Yet Another Report Shows Washington’s Small Business Climate Needs Improving
On the heels of two recent reports by the American Legislative Exchange Council and the Washington Roundtable concluding Washington’s business climate is in serious need of improvement comes a third report with the same conclusion.
The Kaufman Foundation, a non-profit devoted to researching and promoting policies to advance entrepreneurship, partnered with Thumbtack.com, an online business directory service, to survey more than 6,000 small businesses across the nation. The Thumbtack.com Small Business Survey asked small business owners who list their services on Thumbtack.com to rank state and city friendliness to their business across 15 categories, such as the cost of hiring a new employee, tax burden, regulations, and licensing requirements. The survey also asked small business owners to rank their business’s current economic health and growth rate.
In this survey of small business owners, Washington State earned a lackluster C- for the state’s overall friendliness towards small businesses. Our neighbor to the east, Idaho, earned a glowing A+ for overall friendliness, along with top-performers Texas, Oklahoma and Utah. Not surprisingly, these same four states are among the most favorably ranked in the ALEC report.
Out of the 15 categories, small business owners in Washington awarded the state a grade above C in only two categories—ease of starting a new business (B-) and training programs (A-). Were it not for these two saving graces, the state’s overall grade would have been a solid D.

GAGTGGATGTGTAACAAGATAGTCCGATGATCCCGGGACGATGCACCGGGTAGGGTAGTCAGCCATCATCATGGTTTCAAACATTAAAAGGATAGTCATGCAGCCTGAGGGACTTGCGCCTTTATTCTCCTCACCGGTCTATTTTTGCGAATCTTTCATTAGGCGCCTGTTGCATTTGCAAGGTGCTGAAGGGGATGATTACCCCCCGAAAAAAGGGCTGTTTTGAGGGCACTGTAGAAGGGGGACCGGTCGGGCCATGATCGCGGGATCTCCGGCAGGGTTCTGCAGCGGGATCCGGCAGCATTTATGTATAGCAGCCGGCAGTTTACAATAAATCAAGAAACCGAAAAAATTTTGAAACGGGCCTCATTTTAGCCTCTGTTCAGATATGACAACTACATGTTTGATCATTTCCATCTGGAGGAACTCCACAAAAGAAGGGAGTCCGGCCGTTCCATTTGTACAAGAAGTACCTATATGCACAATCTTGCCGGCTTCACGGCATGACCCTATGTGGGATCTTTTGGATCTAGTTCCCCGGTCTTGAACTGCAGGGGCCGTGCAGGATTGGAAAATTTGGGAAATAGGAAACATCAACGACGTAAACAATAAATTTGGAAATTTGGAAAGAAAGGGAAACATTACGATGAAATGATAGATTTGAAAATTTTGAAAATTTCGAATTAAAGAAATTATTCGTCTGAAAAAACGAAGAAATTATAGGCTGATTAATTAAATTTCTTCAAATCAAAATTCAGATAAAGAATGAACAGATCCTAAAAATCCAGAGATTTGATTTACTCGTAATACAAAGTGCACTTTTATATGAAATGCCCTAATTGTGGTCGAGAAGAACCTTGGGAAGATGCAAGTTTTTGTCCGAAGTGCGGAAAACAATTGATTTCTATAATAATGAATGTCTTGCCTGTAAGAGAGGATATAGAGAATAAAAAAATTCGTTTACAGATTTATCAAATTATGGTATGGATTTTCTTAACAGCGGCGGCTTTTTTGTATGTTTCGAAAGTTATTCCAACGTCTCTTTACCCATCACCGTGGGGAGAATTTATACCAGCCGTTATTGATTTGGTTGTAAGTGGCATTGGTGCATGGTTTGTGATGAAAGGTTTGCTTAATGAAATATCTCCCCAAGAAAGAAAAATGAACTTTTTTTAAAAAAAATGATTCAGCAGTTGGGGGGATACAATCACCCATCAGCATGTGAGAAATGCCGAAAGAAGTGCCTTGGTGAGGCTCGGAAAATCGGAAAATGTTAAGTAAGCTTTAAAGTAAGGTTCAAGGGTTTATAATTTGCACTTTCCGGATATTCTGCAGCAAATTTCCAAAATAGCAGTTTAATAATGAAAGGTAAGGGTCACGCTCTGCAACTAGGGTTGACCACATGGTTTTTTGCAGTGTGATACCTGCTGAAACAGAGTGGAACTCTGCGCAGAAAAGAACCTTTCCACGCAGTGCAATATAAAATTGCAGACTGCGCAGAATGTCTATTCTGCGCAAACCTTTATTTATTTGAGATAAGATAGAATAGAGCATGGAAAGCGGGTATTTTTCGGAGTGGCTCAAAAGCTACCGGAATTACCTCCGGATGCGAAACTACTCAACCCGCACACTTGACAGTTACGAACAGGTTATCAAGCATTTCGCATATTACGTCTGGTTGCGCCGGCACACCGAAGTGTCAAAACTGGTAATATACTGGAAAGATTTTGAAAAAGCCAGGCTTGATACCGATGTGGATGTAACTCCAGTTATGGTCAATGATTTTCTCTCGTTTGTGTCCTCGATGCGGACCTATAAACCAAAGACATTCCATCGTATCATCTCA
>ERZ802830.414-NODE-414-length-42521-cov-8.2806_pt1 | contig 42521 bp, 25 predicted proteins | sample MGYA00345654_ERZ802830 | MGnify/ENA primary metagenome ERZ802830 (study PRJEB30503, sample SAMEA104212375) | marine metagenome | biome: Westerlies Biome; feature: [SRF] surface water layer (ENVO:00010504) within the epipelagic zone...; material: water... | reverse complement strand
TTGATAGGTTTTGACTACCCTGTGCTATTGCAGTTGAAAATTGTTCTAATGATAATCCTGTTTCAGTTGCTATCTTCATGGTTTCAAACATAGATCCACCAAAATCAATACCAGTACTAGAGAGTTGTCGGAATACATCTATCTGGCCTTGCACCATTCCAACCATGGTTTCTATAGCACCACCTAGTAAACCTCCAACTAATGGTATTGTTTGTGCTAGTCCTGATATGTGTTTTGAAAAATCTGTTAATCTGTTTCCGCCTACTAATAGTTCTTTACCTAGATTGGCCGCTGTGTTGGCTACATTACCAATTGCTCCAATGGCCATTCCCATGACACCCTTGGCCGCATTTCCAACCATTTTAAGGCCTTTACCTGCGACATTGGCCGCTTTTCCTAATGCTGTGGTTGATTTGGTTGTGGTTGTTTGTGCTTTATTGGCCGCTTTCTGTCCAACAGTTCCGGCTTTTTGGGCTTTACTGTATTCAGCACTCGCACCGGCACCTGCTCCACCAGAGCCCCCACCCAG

Washington scored mostly Ds in the other categories, ranking among the top ten most costly states nationwide for hiring a new employee (D+) and boasting the 10th least friendly business regulations nationwide (D+) and the 5th least-friendly business tax code (D) in the entire country. The report noted these rankings reflect the economic rankings—Washington's small businesses were the 3rd least healthy nationwide and the 4th slowest growing.
One interesting note revealed in the survey is that small business owners value more than just low tax rates. Small businesses identified licensing requirements as being nearly twice as important as tax rates in determining overall business-friendliness, and the small businesses subject to special regulatory requirements (such as occupational licenses) said the ease of complying with those regulations was by far the most important factor. Coincidentally, a study released this week by the Institute for Justice ranked Washington as the 19th most broadly and onerously licensed state, which probably accounts for why Washington small business owners gave the state a D+ for licensing friendliness in the survey.
Many studies and reports evaluate states based on business climate, but the Kauffman Foundation/Thumbtack.com survey provides unique and valuable insight because the data comes directly from thousands of small business owners. While other reports provide rankings based on existing and widely used statistical data (such as unemployment rates and taxes), this survey reflects the input of more than 6,000 small business owners operating in the real world.
Every one of the survey categories in which small businesses graded Washington poorly reflect policy reform recommendations from WPC, which isn’t a surprise given many of these recommendations come from the small business owners who have attended our Statewide Small Business Conferences and Small Business Forums over the past ten years. Small business owners have been identifying the problems for a long time. Now we just need our state’s policymakers to listen.